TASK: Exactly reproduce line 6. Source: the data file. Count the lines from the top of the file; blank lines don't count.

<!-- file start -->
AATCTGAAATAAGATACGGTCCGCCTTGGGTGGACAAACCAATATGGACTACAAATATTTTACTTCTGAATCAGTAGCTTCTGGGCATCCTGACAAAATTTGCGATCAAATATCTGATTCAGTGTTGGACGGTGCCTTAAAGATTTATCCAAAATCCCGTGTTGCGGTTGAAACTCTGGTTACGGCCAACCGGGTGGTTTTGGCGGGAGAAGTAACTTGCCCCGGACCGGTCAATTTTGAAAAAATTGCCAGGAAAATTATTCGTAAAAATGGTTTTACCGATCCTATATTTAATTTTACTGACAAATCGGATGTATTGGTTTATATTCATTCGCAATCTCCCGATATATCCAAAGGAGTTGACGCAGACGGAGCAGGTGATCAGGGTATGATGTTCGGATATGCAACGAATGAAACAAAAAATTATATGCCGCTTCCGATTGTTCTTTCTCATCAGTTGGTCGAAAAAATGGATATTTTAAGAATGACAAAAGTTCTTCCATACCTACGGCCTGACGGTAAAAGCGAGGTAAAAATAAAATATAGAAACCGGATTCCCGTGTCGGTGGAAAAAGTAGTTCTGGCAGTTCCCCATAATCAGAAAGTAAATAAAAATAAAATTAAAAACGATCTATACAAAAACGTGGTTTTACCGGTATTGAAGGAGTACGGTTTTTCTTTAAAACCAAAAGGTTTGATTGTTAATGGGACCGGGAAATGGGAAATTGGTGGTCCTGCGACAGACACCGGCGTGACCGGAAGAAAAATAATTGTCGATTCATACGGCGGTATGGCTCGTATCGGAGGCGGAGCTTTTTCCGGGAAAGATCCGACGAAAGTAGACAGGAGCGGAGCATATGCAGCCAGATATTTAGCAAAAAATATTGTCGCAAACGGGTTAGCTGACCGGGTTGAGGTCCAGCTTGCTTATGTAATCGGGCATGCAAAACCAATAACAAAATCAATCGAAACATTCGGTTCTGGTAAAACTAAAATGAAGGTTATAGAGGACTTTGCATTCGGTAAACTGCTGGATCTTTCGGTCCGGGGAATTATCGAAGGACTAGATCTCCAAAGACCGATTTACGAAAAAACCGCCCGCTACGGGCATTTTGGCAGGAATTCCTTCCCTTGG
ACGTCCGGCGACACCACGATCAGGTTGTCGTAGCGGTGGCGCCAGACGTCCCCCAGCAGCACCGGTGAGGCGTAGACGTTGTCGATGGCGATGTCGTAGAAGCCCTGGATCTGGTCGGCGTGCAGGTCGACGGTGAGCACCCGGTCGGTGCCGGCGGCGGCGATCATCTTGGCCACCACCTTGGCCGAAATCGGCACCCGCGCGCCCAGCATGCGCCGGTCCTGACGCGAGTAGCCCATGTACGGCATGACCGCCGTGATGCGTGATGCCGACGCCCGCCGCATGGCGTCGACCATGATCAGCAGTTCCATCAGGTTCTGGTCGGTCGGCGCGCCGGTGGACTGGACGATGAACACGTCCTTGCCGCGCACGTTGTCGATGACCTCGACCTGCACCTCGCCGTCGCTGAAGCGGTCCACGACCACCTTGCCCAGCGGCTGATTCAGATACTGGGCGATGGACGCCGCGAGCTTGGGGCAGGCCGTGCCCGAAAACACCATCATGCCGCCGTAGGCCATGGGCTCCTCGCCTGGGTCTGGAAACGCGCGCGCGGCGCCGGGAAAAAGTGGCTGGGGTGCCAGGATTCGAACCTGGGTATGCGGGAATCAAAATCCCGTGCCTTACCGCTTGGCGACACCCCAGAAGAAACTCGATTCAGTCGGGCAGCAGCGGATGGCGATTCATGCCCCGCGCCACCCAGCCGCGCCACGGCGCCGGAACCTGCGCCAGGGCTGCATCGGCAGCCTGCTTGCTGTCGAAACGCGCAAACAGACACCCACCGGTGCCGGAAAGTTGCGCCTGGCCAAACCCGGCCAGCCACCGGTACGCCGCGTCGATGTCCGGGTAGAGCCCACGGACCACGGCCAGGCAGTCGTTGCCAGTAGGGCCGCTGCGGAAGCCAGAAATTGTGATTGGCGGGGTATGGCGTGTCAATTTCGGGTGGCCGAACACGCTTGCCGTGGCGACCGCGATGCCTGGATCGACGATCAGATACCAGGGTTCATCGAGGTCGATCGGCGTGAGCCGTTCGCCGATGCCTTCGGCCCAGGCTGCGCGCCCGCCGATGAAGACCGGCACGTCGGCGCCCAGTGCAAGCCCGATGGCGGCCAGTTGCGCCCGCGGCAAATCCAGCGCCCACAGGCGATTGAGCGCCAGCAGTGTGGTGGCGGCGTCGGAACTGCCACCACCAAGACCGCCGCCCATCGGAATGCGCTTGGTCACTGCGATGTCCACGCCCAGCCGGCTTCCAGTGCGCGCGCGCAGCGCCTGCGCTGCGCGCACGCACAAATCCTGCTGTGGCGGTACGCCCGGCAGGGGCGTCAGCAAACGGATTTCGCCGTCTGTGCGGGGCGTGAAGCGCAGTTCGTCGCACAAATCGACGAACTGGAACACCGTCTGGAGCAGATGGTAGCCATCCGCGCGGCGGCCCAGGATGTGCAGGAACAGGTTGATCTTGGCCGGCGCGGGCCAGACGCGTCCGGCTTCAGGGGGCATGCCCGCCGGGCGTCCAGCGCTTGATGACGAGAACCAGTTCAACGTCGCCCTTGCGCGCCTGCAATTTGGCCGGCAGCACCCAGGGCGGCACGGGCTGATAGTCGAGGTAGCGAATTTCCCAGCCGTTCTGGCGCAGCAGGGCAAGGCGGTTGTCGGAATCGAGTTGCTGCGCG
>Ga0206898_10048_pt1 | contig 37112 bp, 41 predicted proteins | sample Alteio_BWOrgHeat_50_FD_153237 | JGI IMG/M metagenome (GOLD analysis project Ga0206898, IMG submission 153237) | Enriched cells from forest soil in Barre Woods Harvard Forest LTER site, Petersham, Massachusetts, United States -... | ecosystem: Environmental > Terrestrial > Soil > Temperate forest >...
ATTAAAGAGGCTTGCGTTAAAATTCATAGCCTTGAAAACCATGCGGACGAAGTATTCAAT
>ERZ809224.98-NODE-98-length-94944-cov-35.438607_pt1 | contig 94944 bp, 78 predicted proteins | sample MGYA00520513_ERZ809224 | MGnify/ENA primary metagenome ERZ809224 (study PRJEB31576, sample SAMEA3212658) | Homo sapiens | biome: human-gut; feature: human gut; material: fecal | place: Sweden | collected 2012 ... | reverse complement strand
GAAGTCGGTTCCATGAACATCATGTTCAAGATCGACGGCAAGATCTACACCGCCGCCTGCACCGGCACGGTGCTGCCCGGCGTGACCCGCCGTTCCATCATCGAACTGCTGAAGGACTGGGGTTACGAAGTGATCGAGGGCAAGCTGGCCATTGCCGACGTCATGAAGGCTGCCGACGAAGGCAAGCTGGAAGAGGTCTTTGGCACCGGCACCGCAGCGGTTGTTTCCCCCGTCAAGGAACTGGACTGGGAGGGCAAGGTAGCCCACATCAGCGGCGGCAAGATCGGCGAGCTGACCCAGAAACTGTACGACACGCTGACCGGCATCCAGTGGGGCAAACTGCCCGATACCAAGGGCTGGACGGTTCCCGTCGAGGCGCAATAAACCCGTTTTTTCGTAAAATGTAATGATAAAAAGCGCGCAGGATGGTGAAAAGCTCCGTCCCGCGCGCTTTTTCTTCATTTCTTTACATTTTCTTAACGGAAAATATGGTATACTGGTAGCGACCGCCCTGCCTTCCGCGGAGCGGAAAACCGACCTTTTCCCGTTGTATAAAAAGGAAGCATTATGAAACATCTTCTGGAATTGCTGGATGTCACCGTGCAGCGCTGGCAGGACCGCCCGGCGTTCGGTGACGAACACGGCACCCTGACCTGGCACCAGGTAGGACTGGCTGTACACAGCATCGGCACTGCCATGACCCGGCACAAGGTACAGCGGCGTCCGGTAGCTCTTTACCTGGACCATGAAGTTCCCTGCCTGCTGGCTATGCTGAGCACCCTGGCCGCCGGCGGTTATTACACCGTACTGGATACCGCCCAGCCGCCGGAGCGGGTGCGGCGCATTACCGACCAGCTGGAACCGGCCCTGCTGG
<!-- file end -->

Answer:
GAAGTCGGTTCCATGAACATCATGTTCAAGATCGACGGCAAGATCTACACCGCCGCCTGCACCGGCACGGTGCTGCCCGGCGTGACCCGCCGTTCCATCATCGAACTGCTGAAGGACTGGGGTTACGAAGTGATCGAGGGCAAGCTGGCCATTGCCGACGTCATGAAGGCTGCCGACGAAGGCAAGCTGGAAGAGGTCTTTGGCACCGGCACCGCAGCGGTTGTTTCCCCCGTCAAGGAACTGGACTGGGAGGGCAAGGTAGCCCACATCAGCGGCGGCAAGATCGGCGAGCTGACCCAGAAACTGTACGACACGCTGACCGGCATCCAGTGGGGCAAACTGCCCGATACCAAGGGCTGGACGGTTCCCGTCGAGGCGCAATAAACCCGTTTTTTCGTAAAATGTAATGATAAAAAGCGCGCAGGATGGTGAAAAGCTCCGTCCCGCGCGCTTTTTCTTCATTTCTTTACATTTTCTTAACGGAAAATATGGTATACTGGTAGCGACCGCCCTGCCTTCCGCGGAGCGGAAAACCGACCTTTTCCCGTTGTATAAAAAGGAAGCATTATGAAACATCTTCTGGAATTGCTGGATGTCACCGTGCAGCGCTGGCAGGACCGCCCGGCGTTCGGTGACGAACACGGCACCCTGACCTGGCACCAGGTAGGACTGGCTGTACACAGCATCGGCACTGCCATGACCCGGCACAAGGTACAGCGGCGTCCGGTAGCTCTTTACCTGGACCATGAAGTTCCCTGCCTGCTGGCTATGCTGAGCACCCTGGCCGCCGGCGGTTATTACACCGTACTGGATACCGCCCAGCCGCCGGAGCGGGTGCGGCGCATTACCGACCAGCTGGAACCGGCCCTGCTGG